Media Bites: Coca Cola

In this week’s edition of Media Bites, GRIID looks at Coca Cola commercials that aired during the 2009 Super Bowl. The coke ads are promoting their “open happiness” campaign. We deconstruct this idea and present information about how the consumption of Coke products harms us and what Coca Cola’s business practices are around the world:

Media Bites – Coke from Girbe Eefsting on Vimeo.

About Media Bites

On any given day, most Americans are exposed to about 3,000 different commercial messages. These messages are in the form of TV ads, billboards, product placement in movies and video games or online advertising. Media Bites is an effort by the Grand Rapids Institute for Information Democracy to provide some regular analysis of these images and messages that corporations and the government use to manipulate the public into supporting products and policies.

Advertisements

Presidential Speeches and US Troops: Week Six of the Grand Rapids Press’ Coverage of the Obama Administration

Week 6 of the Press' Coverage of the Obama Administration Featured a Number of Stories on U.S. Foreign Policy

Week Six of the Grand Rapids Press coverage of the Obama administration took a departure from the previous week, with the focus shifting to the US occupations in Iraq and Afghanistan.

There were a total of 17 stories for the week of February 23 through March 1st. President Barack Obama’s first speech before Congress on February 24 received the most single stories, but foreign policy dominated the coverage in week six with a total of seven stories. Here is a breakdown of what articles appeared on the new administration:

  • 5 stories on Obama’s speech before Congress
  • 3 stories on Iraq
  • 3 stories on Afghanistan
  • 3 stories on the economy

The Speech before Congress

There were three stories about the President’s upcoming speech, with the first story from the New York Times on February 23. This article relied heavily on White House spokespersons, like Rahm Emanuel, who said, “Everybody has to have the notion that to make the system better, you’re going to have to give a little,” when talking about the economy.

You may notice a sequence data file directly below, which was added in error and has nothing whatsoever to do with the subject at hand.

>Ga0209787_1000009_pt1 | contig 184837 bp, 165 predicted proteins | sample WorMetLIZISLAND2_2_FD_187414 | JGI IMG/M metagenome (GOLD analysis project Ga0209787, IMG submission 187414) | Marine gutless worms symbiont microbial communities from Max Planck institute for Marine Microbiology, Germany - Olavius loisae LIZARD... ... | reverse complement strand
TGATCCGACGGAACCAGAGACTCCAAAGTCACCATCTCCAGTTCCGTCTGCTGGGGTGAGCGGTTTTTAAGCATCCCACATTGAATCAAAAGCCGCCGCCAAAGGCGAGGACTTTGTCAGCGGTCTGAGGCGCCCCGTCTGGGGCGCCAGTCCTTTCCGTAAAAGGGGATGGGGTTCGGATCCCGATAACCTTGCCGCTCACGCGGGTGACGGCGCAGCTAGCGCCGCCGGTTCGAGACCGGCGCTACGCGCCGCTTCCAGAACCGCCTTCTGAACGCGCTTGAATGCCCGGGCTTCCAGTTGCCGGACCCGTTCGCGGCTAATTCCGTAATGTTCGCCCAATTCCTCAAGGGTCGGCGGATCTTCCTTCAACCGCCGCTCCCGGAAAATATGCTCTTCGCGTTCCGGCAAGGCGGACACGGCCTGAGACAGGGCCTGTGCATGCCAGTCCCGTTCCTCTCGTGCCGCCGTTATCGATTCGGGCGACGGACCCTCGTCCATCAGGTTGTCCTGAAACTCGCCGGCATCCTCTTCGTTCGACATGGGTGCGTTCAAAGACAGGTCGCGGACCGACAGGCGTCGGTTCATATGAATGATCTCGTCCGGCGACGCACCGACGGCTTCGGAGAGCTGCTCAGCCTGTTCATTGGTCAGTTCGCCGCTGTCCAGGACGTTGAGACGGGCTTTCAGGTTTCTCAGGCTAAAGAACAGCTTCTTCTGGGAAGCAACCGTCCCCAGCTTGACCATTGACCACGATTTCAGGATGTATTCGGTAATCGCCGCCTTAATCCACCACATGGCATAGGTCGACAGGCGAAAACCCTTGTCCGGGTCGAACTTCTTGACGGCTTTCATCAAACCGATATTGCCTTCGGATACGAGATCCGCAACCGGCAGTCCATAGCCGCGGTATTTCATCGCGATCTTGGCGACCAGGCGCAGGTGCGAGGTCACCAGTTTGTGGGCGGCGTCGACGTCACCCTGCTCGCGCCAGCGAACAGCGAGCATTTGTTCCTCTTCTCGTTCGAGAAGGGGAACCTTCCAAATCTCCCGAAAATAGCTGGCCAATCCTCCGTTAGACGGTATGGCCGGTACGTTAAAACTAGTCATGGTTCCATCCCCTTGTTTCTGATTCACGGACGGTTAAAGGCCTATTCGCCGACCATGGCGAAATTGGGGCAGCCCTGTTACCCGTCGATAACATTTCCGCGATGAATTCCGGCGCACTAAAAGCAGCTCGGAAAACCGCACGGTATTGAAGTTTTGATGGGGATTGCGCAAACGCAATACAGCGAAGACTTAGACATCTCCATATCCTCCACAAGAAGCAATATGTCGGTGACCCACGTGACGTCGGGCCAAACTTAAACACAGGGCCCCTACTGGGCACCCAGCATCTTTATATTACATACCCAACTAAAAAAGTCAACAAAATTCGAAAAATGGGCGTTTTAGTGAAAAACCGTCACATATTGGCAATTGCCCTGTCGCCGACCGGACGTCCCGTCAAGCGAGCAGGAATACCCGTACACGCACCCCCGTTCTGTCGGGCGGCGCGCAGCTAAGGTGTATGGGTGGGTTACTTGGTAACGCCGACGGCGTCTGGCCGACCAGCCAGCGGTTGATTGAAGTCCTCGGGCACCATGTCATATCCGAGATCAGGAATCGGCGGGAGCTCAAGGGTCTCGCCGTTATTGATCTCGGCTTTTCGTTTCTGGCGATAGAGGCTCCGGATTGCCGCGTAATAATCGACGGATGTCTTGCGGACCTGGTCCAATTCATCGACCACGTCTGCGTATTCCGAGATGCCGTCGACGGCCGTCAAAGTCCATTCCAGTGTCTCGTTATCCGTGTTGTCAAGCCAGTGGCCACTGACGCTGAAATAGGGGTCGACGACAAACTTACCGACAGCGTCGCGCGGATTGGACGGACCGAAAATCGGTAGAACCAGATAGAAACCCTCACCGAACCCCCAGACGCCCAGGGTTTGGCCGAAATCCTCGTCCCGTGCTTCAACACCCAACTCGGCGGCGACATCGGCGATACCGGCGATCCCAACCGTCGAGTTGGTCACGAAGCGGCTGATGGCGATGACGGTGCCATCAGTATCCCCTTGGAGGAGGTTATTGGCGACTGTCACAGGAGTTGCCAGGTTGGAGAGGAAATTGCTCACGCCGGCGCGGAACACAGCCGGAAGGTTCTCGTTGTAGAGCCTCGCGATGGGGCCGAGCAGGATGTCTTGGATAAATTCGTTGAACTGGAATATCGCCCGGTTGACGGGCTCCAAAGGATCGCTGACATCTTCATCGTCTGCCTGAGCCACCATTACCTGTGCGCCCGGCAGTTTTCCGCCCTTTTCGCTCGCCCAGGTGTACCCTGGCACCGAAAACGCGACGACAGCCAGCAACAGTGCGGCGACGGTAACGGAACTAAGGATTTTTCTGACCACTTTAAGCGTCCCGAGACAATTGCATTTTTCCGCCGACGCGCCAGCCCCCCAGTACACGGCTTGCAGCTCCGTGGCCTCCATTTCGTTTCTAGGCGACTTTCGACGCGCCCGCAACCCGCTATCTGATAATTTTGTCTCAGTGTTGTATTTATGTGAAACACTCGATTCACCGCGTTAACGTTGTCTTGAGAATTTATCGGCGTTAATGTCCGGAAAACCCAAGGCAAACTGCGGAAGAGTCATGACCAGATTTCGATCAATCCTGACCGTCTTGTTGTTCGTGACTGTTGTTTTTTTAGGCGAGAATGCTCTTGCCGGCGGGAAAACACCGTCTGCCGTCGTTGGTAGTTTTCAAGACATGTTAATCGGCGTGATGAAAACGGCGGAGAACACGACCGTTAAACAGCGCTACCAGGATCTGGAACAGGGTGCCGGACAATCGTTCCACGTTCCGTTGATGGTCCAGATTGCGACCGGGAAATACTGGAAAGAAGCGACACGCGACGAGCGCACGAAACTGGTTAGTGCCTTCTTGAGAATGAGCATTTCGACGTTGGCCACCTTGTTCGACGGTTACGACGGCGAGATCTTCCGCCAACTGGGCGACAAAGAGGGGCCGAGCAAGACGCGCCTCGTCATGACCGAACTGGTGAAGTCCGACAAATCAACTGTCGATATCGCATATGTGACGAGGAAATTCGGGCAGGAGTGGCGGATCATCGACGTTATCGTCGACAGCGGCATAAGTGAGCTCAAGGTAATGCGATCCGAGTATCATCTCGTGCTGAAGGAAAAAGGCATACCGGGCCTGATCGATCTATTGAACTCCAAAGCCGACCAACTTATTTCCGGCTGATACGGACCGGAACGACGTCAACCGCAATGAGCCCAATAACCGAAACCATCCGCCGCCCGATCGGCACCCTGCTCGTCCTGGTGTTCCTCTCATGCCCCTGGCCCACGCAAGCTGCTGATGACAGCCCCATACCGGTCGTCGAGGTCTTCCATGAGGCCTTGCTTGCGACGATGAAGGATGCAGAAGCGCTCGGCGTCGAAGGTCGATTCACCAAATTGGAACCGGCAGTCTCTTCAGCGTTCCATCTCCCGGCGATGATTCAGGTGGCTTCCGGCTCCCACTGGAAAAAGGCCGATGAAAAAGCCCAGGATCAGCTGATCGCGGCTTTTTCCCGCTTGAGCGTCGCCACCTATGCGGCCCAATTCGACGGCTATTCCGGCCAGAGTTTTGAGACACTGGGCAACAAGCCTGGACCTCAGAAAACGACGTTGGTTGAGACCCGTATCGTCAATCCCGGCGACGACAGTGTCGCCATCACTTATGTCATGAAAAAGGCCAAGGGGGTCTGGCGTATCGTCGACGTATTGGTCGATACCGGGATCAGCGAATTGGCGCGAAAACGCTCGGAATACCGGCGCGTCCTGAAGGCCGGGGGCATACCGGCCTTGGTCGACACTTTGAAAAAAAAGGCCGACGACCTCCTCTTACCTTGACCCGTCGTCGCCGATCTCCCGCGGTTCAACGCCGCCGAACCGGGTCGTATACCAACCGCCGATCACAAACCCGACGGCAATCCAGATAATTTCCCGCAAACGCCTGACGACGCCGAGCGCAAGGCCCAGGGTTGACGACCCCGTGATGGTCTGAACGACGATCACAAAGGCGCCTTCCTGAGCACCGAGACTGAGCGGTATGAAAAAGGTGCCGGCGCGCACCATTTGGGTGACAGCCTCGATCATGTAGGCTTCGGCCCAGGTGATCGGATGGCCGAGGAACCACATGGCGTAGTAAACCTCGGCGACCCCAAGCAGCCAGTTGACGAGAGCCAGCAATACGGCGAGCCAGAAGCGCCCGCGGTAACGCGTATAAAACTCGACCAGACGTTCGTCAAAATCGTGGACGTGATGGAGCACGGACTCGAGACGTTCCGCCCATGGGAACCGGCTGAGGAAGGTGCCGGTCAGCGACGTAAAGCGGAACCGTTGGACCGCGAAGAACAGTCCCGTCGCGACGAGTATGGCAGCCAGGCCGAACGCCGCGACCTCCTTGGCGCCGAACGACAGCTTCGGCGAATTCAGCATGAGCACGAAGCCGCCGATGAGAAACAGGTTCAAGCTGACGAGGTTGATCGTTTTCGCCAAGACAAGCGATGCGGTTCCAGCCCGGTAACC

The second pre-speech story also used White House spokespersons, with the focus being on what the President would say in his speech about reducing the deficit. This story, from the Associated Press, was quite technical and also sourced experts from the Brookings Institute and Moody’s Economy.com.

The Grand Rapids Press used the President’s speech as an opportunity to write two articles with a local perspective. They spoke with people before and after the speech to get some impression of what people are thinking about what the President can realistically do about the economy. In the February 24 article, Press reporter Ted Roelofs spoke with an auto worker who last her job recently, a CEO of a local manufacturing company, and Congressman Pete Hoekstra. Hoekstra was given more space in the story and was critical of the Obama administration’s ability to stabilize the economy.

The main speech story ran on the front page of February 24 with the headline, “Balancing Hope with Urgency.” the Washington Post article was framed, like much of the news coverage in recent months, as a comparison between FDR and Barack Obama. The story says:

“Not since Franklin Roosevelt delivered his first fireside chat, eight days into his presidency, have Americans been more hungry — and more desperate — for economic leadership. And not since FDR has there been an economic agenda as bold or ambitious, or as likely to reshape American capitalism.”